HomeNewsUpcoming Energy Global Crisis: No Quick Fix for the USA

Upcoming Energy Global Crisis: No Quick Fix for the USA

A Government adviser has warned that there is “no quick fix” to the energy crisis as gas prices continue to spiral.

It comes as the cost of energy bills is likely to rise by 30 percent next year – with warnings that electricity supplies will be “very tight” this winter.

Parliamentary Energy Adviser Dom Goggins told LBC’s Iain Dale that the issue was likely to go on until spring.

“We have some specific issues in Britain and we approach the winter now with households facing huge increases, alongside rising inflation and add to that a cut in Universal Credit, and you’ve got a significant problem for an awful lot of households.

“There are some solutions to this, but there’s no quick fix to it,” he said.

Governments around the world are trying to mitigate the impact on consumers, but recognize that they may not be able to avoid high bills.

The picture is further complicated by mounting pressure on governments to accelerate the transition to cleaner energy as world leaders prepare for a critical climate summit in November.

“This price shock is an unexpected crisis at a critical time,” EU energy chief Kadri Simson said on Wednesday, confirming the bloc will outline its longer-term policy response next week. “The immediate priority must be to mitigate the social impacts and protect vulnerable households.”

In Europe, natural gas now trades at the equivalent of $230 a barrel, in oil terms – more than 130% since early September and more than eight times higher than at the same point last year, according to data from Independent Commodity Intelligence Services.

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In East Asia, the cost of natural gas has risen 85% since early September, to about $204 a barrel in terms of oil. Prices in the United States, a net exporter of natural gas, remain much lower but have still risen to their highest level in 13 years.

“A lot of it feeds on fear about what winter will be like,” said Nikos Tsafos, an energy and geopolitics expert at the Center for Strategic and International Studies, a Washington-based think tank. He thinks the fear has caused the market to break away from the fundamentals of supply and demand.

The crisis is rooted in rising energy demand as the economic recovery from the pandemic continues, and a carefully calibrated system that can be easily disrupted by weather or mechanical problems.

“The current rise in European energy prices is truly unique,” energy analysts at Société Générale bank told customers this week. “Never before have electricity prices risen so quickly and so quickly. And we are only a few days into autumn – temperatures are still mild.”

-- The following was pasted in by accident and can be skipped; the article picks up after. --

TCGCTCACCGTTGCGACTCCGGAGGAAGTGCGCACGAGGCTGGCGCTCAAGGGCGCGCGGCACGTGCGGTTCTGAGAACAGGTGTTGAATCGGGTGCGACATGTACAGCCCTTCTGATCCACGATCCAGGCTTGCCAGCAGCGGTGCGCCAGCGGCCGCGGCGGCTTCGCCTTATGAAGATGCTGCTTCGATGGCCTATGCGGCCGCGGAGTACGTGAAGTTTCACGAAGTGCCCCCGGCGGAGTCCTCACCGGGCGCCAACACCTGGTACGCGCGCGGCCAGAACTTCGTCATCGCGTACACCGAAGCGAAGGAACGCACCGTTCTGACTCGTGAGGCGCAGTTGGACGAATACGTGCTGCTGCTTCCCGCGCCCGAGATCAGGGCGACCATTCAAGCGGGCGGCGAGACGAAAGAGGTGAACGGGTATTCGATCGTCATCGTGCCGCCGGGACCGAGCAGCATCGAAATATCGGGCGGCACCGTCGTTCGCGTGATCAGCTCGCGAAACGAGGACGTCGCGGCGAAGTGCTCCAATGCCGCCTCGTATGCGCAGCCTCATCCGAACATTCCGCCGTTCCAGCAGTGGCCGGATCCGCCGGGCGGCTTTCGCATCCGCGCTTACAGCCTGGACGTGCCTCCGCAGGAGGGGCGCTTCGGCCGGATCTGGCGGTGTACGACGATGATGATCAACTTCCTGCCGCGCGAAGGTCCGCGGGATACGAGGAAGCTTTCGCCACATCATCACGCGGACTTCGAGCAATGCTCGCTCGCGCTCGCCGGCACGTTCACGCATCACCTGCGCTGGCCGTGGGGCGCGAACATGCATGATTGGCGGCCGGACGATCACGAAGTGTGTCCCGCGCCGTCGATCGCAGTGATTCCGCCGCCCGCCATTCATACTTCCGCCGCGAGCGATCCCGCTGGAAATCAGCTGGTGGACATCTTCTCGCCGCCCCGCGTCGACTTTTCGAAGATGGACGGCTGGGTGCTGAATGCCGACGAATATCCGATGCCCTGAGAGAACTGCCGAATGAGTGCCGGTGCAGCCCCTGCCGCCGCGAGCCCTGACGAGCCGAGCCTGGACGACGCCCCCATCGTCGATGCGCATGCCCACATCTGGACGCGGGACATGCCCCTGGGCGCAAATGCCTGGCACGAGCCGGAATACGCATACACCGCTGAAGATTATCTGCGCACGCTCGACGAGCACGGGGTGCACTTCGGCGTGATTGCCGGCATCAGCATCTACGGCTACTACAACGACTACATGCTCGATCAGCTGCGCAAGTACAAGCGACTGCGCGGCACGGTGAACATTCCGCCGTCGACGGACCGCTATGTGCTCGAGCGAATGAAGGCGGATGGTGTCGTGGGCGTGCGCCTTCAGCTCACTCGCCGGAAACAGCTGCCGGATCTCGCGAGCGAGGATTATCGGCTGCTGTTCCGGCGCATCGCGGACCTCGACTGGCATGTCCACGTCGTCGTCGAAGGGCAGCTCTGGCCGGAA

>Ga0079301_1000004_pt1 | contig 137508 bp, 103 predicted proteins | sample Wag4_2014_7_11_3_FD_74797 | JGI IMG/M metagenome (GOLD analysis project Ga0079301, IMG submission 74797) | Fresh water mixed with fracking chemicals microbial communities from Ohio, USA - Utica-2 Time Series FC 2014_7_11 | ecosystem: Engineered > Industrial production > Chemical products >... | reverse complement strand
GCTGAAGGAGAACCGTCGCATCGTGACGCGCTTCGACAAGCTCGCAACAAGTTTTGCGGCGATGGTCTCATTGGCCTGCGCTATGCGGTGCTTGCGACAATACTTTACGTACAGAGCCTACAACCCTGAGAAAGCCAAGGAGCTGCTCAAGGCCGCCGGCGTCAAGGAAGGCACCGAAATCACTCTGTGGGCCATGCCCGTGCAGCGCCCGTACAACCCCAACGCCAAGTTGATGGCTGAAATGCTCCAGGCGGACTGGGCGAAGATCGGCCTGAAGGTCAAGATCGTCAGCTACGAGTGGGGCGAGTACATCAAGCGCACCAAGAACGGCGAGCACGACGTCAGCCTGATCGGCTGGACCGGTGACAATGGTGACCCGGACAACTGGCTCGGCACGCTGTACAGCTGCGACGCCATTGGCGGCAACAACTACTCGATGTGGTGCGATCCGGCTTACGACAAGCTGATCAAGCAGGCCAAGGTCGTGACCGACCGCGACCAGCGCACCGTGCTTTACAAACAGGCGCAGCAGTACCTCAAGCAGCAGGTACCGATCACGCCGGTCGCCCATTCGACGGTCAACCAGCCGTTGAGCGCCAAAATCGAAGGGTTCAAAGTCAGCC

The dynamism reverberates worldwide. In the United States, natural gas prices have risen by 47% since the beginning of August. The race for coal is also causing a spike in the price many European companies have to pay for carbon credits so they can burn fossil fuels.

In addition, the energy crisis is bolstering oil prices, which hit a seven-year high in the United States this week. Bank of America recently forecast that a cold winter could push the price of Brent oil, the global benchmark, above $100 a barrel. Prices have not been this high since 2014.

Jim Burkhard, who leads IHS Markit’s research on crude oil, energy, and mobility, said there is “no immediate relief in sight”.

“There is no Saudi Arabia for gas,” he said, referring to a single supplier that can ramp up natural gas production quickly. “This looks like it will make it through the Northern Hemisphere winter.”

Governments committed to reducing emissions are preemptively trying to send a clear message: This reinforces, not undermined, the case for investing in a broader mix of energy sources.

“It is very clear that with energy in the long term it is important to invest in renewable energy,” European Commission President Ursula von der Leyen said on Wednesday. “That gives us stable prices and more independence because 90% of the gas is imported to the European Union.”

Mara Rev Resma
Mara Rev Resmahttps://theeastcountygazette.com/
An experienced content and news writer based in Cebu City. She is a graduate of BA in Mass Communication at the University of the Philippines Cebu College. She enjoys reading books and creating poems when she’s not writing news. She has two lovely kids she absolutely adores.
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